The Teachers’ Union and the Public Service Union (PSU), the two main unions representing public sector workers in St. Vincent and the Grenadines, announced late Wednesday that they will strike on Oct. 13.
“The St Vincent and the Grenadines Teachers’ Union (SVGTU) and the Public Service Union (PSU) took a decision on Wednesday 7th October, 2015 to withdraw the services of their members on Tuesday 13th October, 2015 due to the further delay of the one-month tax free salary in lieu of no salary increase for the past four years,” the Teachers’ Union said in a statement signed by its president, Oswald Robinson, and president of the PSU, Elroy Boucher.
“Both unions appeal to all parents/guardians to keep their children/wards at home on this day.
The SVGTU and PSU also extend a call to all other teachers and public sector workers to withdraw their services as well,” the statement said.
The unions have said that they want the one-month salary payment to be made before general elections, expected by year-end, ahead of the March 2016 constitutional deadline.
However, Gonsalves, who is also Minister of Finance, has said that the national coffers cannot afford to make the payment, which he said will amount to EC$25 million.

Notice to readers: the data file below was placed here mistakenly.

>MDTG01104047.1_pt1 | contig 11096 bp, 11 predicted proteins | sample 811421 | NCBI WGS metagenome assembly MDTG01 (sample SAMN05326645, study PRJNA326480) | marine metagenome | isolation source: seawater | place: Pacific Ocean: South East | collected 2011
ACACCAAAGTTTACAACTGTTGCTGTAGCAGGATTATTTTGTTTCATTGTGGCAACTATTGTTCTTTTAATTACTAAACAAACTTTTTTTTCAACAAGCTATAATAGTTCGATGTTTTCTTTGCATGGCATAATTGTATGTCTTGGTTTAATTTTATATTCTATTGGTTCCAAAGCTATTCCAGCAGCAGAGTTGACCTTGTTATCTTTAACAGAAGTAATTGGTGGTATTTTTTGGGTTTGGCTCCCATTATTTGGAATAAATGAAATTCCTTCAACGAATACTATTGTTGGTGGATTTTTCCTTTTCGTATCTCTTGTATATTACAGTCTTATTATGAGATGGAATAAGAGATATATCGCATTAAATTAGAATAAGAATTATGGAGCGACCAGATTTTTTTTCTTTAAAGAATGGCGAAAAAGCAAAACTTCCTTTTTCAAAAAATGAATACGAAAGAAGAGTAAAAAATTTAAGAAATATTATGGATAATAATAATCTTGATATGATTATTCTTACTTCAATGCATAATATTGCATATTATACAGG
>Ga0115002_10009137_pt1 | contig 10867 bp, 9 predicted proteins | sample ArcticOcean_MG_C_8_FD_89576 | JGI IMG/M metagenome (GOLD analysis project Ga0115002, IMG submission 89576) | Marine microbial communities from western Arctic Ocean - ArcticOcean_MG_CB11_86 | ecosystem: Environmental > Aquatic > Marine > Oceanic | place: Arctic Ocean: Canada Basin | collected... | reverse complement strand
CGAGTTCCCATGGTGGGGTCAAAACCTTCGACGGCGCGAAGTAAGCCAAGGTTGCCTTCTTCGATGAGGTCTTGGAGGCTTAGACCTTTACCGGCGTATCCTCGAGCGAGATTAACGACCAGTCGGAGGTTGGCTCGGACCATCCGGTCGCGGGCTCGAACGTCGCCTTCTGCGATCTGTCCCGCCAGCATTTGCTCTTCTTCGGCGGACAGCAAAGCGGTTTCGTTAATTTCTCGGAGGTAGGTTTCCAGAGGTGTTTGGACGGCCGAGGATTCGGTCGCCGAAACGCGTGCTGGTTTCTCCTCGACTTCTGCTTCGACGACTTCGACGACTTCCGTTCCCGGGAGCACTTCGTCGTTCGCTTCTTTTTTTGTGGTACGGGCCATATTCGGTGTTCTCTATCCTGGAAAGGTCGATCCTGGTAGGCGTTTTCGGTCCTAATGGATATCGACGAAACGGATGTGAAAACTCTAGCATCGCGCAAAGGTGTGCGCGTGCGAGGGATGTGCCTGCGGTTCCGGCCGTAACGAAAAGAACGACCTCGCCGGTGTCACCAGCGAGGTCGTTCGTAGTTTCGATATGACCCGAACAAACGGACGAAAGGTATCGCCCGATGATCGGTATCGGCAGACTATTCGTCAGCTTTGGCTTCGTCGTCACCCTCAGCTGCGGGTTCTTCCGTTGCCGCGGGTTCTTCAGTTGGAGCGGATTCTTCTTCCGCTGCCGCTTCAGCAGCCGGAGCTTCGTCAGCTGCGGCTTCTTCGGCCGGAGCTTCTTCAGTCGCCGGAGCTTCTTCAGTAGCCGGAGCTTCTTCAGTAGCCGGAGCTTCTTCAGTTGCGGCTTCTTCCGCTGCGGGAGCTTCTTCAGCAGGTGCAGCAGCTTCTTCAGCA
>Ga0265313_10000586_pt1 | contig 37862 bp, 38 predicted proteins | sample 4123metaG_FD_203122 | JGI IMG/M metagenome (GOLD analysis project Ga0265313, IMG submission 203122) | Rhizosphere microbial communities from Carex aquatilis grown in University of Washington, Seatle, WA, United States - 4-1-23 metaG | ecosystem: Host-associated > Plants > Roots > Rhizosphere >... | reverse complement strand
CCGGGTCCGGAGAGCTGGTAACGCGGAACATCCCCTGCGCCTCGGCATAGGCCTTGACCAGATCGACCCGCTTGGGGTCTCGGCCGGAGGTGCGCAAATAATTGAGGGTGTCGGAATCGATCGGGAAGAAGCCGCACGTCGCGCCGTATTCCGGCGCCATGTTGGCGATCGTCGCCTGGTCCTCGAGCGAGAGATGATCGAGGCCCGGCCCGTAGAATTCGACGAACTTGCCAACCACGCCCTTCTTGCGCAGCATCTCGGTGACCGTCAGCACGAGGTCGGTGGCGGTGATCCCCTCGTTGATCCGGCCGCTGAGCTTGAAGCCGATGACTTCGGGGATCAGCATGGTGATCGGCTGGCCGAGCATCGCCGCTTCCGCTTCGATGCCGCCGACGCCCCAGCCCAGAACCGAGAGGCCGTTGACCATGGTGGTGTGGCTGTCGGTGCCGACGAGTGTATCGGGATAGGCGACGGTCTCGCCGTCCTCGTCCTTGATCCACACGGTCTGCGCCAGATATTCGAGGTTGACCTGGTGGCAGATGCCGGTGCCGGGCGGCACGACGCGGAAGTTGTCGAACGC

Gonsalves, however, has said that if his government is returned to office, it will from January 2016 increase by EC$25 monthly (11.36 per cent and 12.5 per cent) the money that the state gives to each of the 5,500 Vincentians on the Public Assistance roll.
He said that the nation can afford to increase Public Assistance payment to EC$225 and EC$245 per person for the respective groups.
“It is going to increase expenditure. If you have five thousand and something people who get public assistance, you just multiply it by $25 and you see the extent of the increase. And I feel we can manage it,” Gonsalves told journalist of the increase.
Meanwhile, the National Omnibus Association (NOBA), which is threatening to withdraw its services on Oct. 12, said Wednesday that it is waiting on documentation from the government regarding commitments to meet its demands in order to avert a strike.
“We are still waiting on decision, the decisions have to be documented, it has to be signed, sealed and delivered,” president of NOBA, Antony “Code Red” Bacchus told I-Witness News around 7 p.m. Wednesday, the day by which they said the government must respond.
NOBA is demanding road repairs and wants the government to consider an express route out of Kingstown to the windward side of St. Vincent for minibuses during rush hour on certain days. It also wants the government to consider a proposal it has submitted to transport officials.
“We are not taking any word of mouth. Once we get the full satisfaction, our demands are met, we will make an announcement and withdraw the strike. If we don’t get exactly what we want, like I said, the strike is still on Monday the 12th,” Bacchus said.